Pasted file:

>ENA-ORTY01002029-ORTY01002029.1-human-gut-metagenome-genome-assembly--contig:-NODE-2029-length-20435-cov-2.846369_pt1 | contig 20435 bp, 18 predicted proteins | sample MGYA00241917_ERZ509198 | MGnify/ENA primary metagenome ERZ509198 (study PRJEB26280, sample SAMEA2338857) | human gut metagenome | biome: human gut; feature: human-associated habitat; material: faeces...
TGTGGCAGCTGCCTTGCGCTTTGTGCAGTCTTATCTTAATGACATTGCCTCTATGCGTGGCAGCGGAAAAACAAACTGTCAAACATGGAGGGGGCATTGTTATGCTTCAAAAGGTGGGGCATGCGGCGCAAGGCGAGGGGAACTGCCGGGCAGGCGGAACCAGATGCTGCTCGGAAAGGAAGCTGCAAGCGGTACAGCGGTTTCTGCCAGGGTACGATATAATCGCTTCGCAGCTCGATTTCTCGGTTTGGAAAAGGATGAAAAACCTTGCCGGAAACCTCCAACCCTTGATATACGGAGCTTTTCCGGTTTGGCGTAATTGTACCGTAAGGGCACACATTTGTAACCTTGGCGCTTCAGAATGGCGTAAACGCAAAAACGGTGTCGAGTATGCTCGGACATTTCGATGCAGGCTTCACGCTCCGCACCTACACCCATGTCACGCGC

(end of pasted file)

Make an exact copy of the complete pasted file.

>ENA-ORTY01002029-ORTY01002029.1-human-gut-metagenome-genome-assembly--contig:-NODE-2029-length-20435-cov-2.846369_pt1 | contig 20435 bp, 18 predicted proteins | sample MGYA00241917_ERZ509198 | MGnify/ENA primary metagenome ERZ509198 (study PRJEB26280, sample SAMEA2338857) | human gut metagenome | biome: human gut; feature: human-associated habitat; material: faeces...
TGTGGCAGCTGCCTTGCGCTTTGTGCAGTCTTATCTTAATGACATTGCCTCTATGCGTGGCAGCGGAAAAACAAACTGTCAAACATGGAGGGGGCATTGTTATGCTTCAAAAGGTGGGGCATGCGGCGCAAGGCGAGGGGAACTGCCGGGCAGGCGGAACCAGATGCTGCTCGGAAAGGAAGCTGCAAGCGGTACAGCGGTTTCTGCCAGGGTACGATATAATCGCTTCGCAGCTCGATTTCTCGGTTTGGAAAAGGATGAAAAACCTTGCCGGAAACCTCCAACCCTTGATATACGGAGCTTTTCCGGTTTGGCGTAATTGTACCGTAAGGGCACACATTTGTAACCTTGGCGCTTCAGAATGGCGTAAACGCAAAAACGGTGTCGAGTATGCTCGGACATTTCGATGCAGGCTTCACGCTCCGCACCTACACCCATGTCACGCGC